Tuesday, September 20, 2016
Today I went to work and painfully counted down the hours until it was time to leave for Fiji. I don’t get paid vacation, so every hour that I can rack up before a big trip counts these days. Steph and I headed to the airport around 9pm. Upon arrival at Tom Bradley, we were met with our first introduction to the awesomeness that is all things Fiji – Fiji Airways. We checked in and requested an open row to share, which we were given. The lady even put a hold on the two seats in between us so no one could randomly be assigned to them. We then headed up to the dreaded international terminal security line, which is always guaranteed to be about as organized as a Chinese seafood buffet line. The first blog victim was an Asian girl struggling to carrying her duffle bag through the line. She therefore left it sitting in the middle of each switchback in the line. She would then walk through the line until she came up on the other side of the bag, at which point she would pick it up and then set it back down on the other side of the lane. This went on for a while. Apparently leaving an unattended duffel bag at random points in the middle of a security line at an international airport is not universally known as a bad idea. I dare homegirl to try that shit in a New York airport. We thought we had encountered our allotment of airport dumbassery for this flight, but the Tom Bradley terminal really is the gift that keeps on giving. Once we made it to the x-ray machines we found ourselves behind another Asian woman with a baby. She placed the baby’s car seat on the conveyor belt and began to push it down the line towards the x-ray. Her only oversight being that her baby was still in it. Captain TSA save-a-baby quickly yelled “Ma’am, you need to take your baby out!”. Score two for the blog. I’m starting to understand China’s one baby rule now. Did I take that one too far? I always do…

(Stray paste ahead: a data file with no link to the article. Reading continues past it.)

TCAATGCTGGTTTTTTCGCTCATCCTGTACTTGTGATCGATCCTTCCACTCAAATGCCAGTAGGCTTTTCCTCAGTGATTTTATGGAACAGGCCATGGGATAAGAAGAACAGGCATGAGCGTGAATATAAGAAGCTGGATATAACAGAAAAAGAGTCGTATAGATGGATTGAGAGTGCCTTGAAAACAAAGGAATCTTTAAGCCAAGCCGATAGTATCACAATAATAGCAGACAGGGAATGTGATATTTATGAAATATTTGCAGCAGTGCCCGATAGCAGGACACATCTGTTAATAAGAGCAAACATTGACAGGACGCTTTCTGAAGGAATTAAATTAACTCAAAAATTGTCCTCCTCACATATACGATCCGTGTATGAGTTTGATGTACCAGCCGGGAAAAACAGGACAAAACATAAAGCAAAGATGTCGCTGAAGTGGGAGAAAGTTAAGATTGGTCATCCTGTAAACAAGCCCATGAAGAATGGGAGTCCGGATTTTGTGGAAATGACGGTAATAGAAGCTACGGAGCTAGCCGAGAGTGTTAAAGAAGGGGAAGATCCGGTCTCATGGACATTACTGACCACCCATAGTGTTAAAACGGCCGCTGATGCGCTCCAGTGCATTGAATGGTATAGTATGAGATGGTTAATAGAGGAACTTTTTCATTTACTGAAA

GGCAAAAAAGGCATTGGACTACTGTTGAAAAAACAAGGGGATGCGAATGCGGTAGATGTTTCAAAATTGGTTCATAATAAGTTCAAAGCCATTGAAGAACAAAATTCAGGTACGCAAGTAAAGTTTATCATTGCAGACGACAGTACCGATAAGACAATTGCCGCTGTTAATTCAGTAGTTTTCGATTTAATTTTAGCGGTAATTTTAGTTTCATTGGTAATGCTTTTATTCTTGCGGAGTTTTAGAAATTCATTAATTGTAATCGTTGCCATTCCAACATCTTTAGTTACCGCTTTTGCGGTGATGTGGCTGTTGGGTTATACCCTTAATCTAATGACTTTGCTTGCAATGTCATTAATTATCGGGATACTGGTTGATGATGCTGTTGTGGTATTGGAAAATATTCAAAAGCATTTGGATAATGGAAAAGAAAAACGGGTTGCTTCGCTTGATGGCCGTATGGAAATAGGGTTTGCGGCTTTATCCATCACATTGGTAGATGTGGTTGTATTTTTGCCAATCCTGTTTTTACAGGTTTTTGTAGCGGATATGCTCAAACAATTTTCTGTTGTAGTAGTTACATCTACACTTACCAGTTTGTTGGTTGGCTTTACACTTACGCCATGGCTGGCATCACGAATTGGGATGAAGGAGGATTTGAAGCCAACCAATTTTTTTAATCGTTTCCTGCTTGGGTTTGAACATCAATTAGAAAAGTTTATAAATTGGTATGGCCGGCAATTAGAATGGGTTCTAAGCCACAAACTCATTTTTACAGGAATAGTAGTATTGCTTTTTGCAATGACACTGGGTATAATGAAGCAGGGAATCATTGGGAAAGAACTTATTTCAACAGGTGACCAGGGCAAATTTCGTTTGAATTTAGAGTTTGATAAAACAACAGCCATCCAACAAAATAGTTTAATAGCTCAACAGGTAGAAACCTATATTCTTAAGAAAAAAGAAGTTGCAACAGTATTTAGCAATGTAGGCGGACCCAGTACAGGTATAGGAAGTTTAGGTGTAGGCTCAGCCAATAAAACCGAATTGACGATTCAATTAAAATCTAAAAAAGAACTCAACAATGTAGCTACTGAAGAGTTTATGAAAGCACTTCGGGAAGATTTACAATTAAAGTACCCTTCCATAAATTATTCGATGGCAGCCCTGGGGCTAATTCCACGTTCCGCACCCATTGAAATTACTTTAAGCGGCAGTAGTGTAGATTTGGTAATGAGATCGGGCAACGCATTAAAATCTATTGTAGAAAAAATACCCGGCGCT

Boarding was swift and painless. Our flight was about half full, which is always nice. When I say flight, what I am actually referring to is the flying refrigerator that we flew to Fiji in. I think donated organs have traveled in higher temperatures than what we had to endure on that plane. Steph was so cold that she actually attempted to mummify herself in Fiji Airways blankets, which was about as successful as wrapping yourself in one-ply toilet paper and then sleeping in an igloo. But you can’t blame a girl for trying. We eventually fell asleep, or in my case, into a xanax and cold-induced coma.
I should probably explain why I introduced two travel companions in the last blog but only have one with me now. Jorgie is meeting us in Fiji in a few days when Steph and I head to our second island. She decided to be a mature adult and stay home for work-related commitments this week. Let the record show I was strongly against this decision. And now you all know why I don’t have a real job with benefits like paid vacation. Benefits are like strings. And employers strangle you with them.
Thursday, September 22, 2016
Some of you may have noticed that we skipped Wednesday. We lost a day in en-route to the international date line. World traveler problems. Today we arrived at about 5:30am local time here in Fiji. We breezed through customs and hit duty free. I have been trolling the Fiji travel forum on tripadvisor for the past few months (an informed traveler is a happy traveler) and so I know that booze is pretty expensive out on the Fijian islands. Since daily happy hour when on a beach vacation is not negotiable, we figured we might as well save a few bucks and BYOB a little. We picked up a few bottles of vodka, or as I like to call it, happy water, and about 5 bottles of wine. We hopped in a taxi to the marina driven by the nicest man I have ever met. You know it’s a good sign when even the taxi drivers are happy at 6am. We talked for a while on our way, mostly about how he doesn’t eat meat or drink booze because he had a near death experience in a storm, after which he reaffirmed his Hindu beliefs and now needs to repent. Except for when he visits Las Vegas one day, which he is very much looking forward to.